22 August 2015: Colombia indigenous territory, Guatemala's Pasion River, REDD+ in Brazil, Can Latin America do palm oil right?

Oil Palm Plantations in Colombia Expand into Indigenous Territory - Native Cultures’ Sikuani and Jiw Sacred Sites and Livelihoods at Risk by Environmental Investigation AgencyAugust 11, 2015; WASHINGTON, D.C.—A new video released this weekend from the Environmental Investigation Agency (EIA) to commemorate the UN’s Day of the World’s Indigenous People, shows the devastating effects of the growing palm oil sector on the lands and rights of farmers and indigenous peoples in Colombia. Currently the world’s fourth largest oil palm producer, Colombia is promoting both national and international investment in this sector, and has been opening the country’s vast eastern plains (llanos) to companies expanding their palm plantations. EIA’s video, “Between Water and Oil Palm,” is a collaboration with Colombian group La Comisión Intereclesial de Justicia y Paz (Justicia y Paz) and has documented how investments have come at the expense of indigenous rights in Mapiripán, Meta, Colombia. One company, the Italian-owned Poligrow Ltd, has prohibited the Jiw and Sikuani indigenous communities from using traditional hunting and fishing lands, and prevented access to a culturally revered site, Las Toninas—a lake considered sacred and home to pink dolphins. The Jiw report that no free, prior, or informed consultation has taken place regarding Poligrow’s operations and that the company’s expansion limits their right to freedom of movement....

Impact of 'Ecocide' in Guatemala's Pasion River Runs Deep Published 22 July 2015 (2 hours 38 minutes ago); The United Nations said 23 species of fish have been affected by contamination caused by industrial African oil palm production. The United Nations expressed concern Tuesday about serious contamination of Guatemala's Pasion River and the risks the environmental damage poses to thousands of families.

REDD+ in Brazil: Coordination needed. 12 Aug 2015 BY Barbara Fraser   Brazilian government policies tackling deforestation (most often caused by farming and cattle ranching) are being undermined by lack of coordination and communication, says a new CIFOR study. Photo: CIFOR Farming and ranching remain the main drivers of deforestation in Brazil, a new study from the Center for International Forestry Research (CIFOR) has found. But any new government policy to combat the problem may be undermined by lack of coordination and communication, says one of the study’s authors, Monica Di Gregorio, a senior CIFOR associate. Sharing information and coordinating efforts are crucial for implementing policies to reduce greenhouse gas emissions from deforestation and forest degradation (REDD+), the study claims.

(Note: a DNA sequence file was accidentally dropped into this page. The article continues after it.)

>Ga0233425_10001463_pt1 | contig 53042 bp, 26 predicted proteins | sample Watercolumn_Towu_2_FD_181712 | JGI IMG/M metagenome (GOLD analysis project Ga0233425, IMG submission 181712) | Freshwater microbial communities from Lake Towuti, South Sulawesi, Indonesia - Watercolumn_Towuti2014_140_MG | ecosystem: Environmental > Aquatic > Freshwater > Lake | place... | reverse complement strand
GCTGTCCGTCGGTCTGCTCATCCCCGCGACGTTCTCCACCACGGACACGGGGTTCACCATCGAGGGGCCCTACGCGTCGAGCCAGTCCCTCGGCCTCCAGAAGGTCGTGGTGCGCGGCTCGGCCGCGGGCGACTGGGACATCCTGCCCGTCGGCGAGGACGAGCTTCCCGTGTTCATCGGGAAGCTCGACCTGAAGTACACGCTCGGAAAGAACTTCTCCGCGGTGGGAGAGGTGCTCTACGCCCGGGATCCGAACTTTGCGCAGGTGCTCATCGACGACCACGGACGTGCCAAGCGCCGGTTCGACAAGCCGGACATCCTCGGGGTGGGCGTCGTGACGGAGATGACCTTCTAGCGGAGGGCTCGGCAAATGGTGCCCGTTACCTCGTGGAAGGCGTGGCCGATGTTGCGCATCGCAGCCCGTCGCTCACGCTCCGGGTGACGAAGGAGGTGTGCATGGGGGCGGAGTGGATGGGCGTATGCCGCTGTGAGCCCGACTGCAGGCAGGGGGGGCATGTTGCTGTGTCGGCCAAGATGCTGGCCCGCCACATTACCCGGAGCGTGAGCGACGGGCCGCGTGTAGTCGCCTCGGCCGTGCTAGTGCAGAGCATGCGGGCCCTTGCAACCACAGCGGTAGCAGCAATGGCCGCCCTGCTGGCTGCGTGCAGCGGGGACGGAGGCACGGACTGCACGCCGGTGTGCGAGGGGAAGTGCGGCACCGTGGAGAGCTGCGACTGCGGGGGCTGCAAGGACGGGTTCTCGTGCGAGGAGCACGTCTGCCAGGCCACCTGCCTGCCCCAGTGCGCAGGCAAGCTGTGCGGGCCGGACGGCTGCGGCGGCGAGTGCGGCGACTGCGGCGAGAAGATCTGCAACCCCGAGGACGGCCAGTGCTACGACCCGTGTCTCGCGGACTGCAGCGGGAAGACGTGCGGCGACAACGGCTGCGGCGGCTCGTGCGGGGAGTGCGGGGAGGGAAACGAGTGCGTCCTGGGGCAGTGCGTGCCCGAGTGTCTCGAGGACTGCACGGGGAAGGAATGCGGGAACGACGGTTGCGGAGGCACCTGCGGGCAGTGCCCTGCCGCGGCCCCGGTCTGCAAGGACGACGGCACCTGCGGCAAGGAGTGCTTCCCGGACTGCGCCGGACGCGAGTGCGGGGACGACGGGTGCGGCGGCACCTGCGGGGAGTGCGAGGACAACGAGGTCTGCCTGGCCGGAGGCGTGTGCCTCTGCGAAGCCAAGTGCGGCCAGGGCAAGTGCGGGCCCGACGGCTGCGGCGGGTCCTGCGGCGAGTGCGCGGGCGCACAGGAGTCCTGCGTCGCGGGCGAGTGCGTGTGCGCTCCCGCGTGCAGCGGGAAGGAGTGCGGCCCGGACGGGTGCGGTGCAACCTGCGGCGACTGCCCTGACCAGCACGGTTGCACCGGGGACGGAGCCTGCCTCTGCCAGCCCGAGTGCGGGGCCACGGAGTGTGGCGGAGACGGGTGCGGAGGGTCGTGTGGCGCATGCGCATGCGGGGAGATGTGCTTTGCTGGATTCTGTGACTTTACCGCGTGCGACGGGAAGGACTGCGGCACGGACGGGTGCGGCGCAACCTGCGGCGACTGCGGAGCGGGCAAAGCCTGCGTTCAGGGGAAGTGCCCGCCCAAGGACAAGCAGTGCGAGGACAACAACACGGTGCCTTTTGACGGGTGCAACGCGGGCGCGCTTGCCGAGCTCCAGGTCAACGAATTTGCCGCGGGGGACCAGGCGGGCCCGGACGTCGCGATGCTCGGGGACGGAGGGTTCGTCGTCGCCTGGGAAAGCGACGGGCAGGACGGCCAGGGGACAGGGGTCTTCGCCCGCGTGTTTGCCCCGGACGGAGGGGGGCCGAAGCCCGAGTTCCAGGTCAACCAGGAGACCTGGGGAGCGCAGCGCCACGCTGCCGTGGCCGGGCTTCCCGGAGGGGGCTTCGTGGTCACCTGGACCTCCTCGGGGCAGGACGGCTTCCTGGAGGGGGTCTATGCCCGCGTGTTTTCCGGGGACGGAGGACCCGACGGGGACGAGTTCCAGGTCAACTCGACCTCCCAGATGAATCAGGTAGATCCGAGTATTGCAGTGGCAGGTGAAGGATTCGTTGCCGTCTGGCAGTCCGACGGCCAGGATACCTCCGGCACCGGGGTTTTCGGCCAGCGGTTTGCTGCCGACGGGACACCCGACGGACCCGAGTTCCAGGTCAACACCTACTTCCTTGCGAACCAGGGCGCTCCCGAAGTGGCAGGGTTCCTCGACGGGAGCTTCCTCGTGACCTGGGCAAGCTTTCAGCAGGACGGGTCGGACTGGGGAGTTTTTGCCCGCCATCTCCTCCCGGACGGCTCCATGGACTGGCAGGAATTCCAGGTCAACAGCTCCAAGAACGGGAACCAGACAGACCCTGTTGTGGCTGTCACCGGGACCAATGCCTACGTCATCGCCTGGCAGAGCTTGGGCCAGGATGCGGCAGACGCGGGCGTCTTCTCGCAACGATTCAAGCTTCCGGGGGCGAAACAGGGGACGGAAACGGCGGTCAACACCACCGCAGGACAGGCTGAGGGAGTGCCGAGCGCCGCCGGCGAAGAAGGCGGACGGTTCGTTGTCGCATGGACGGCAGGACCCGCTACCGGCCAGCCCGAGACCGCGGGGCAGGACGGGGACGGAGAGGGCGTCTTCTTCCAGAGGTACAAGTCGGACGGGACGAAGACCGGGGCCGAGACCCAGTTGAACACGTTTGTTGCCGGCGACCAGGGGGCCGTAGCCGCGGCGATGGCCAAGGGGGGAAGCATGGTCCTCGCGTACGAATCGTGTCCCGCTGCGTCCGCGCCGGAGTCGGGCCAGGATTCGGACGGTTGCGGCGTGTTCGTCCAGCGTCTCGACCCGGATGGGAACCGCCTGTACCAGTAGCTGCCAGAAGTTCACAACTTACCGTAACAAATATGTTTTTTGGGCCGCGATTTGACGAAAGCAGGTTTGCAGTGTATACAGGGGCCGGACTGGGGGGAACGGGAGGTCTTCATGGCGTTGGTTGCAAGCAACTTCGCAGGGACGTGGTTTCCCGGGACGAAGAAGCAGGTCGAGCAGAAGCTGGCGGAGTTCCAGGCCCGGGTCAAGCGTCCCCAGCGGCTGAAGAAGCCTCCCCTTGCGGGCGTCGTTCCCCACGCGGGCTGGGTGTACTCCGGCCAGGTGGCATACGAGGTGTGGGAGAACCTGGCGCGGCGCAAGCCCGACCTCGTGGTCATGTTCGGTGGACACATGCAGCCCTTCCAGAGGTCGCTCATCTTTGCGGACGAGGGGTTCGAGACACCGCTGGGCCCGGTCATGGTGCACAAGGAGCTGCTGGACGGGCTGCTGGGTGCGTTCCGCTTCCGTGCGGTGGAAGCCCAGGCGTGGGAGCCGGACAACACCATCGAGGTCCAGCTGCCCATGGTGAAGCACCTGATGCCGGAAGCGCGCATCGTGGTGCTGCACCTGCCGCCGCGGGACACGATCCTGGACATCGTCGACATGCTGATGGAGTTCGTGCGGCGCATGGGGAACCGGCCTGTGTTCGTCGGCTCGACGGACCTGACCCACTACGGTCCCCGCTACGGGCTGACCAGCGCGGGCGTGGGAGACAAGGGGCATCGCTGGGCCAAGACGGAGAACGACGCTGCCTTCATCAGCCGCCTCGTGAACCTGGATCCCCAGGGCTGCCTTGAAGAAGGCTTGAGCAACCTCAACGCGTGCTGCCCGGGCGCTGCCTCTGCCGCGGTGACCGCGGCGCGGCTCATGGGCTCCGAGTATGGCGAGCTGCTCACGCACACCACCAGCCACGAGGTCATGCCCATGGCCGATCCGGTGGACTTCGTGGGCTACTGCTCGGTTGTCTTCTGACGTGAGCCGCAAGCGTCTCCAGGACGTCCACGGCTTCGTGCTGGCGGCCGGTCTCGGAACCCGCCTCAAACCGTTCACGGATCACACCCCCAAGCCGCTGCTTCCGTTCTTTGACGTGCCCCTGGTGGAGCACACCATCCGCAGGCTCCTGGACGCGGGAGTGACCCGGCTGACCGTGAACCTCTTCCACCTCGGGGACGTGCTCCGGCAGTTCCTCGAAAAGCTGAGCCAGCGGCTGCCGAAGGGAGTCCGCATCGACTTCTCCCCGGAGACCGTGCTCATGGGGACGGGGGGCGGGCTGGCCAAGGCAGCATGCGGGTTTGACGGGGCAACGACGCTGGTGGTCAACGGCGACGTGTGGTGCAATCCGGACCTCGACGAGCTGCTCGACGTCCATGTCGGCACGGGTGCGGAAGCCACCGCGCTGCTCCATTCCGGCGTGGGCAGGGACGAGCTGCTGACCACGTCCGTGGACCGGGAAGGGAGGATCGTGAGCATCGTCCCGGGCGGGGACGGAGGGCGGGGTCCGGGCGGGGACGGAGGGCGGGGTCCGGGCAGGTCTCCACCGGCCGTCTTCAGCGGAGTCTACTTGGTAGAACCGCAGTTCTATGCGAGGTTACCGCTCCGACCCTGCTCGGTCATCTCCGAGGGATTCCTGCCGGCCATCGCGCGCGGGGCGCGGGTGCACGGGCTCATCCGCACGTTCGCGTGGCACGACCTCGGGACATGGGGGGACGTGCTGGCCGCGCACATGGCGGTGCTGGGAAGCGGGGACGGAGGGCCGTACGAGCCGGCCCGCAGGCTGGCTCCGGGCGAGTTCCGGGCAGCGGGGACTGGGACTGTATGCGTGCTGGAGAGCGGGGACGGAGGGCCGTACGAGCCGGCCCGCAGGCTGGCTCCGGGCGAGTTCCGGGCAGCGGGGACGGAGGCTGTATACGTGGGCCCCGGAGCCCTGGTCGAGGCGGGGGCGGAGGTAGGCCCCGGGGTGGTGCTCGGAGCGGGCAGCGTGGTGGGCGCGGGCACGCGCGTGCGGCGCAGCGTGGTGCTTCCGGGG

Can Latin America do palm oil right? As western hemisphere oil palm plantations boom, environmentalists eye ways to avoid repeating the devastation in Southeast Asia. WriterDuncan Gromko  @dgromko Climate change associate, Inter-American Development Bank; Latin America currently accounts for just 6 percent of global palm oil production, compared to 85 to 90 percent for Indonesia and Malaysia — but production is growing fast.
A 2014 study by Juan Luis Dammert, Ph.D. candidate at the Graduate School of Geography at Clark University in Massachusetts, summarized oil palm growth in Colombia, Ecuador and Peru. Colombia is the region’s largest palm oil producer and is among the top five producers worldwide, with nearly 500,000 hectares (more than 1 million acres) of oil palm as of 2012 and plans to increase production sixfold by 2020, which would require 3 million hectares (7 million acres) of plantations. Palm oil production in Ecuador has grown 7 percent per year over the past decade, with 250,000 hectares (620,000 acres) in productionMuch of the recent expansion is driven by government programs to support oil palm in order to promote rural development. as of 2010. Peru has less palm oil than Colombia and Ecuador with 55,000 hectares (140,000 acres) as of 2011, but more than doubled production between 2006 and 2012. Companies have requested permission to plant oil palm on approximately 100,000 hectares (more than 200,000 acres) in the Peruvian state of Loreto alone....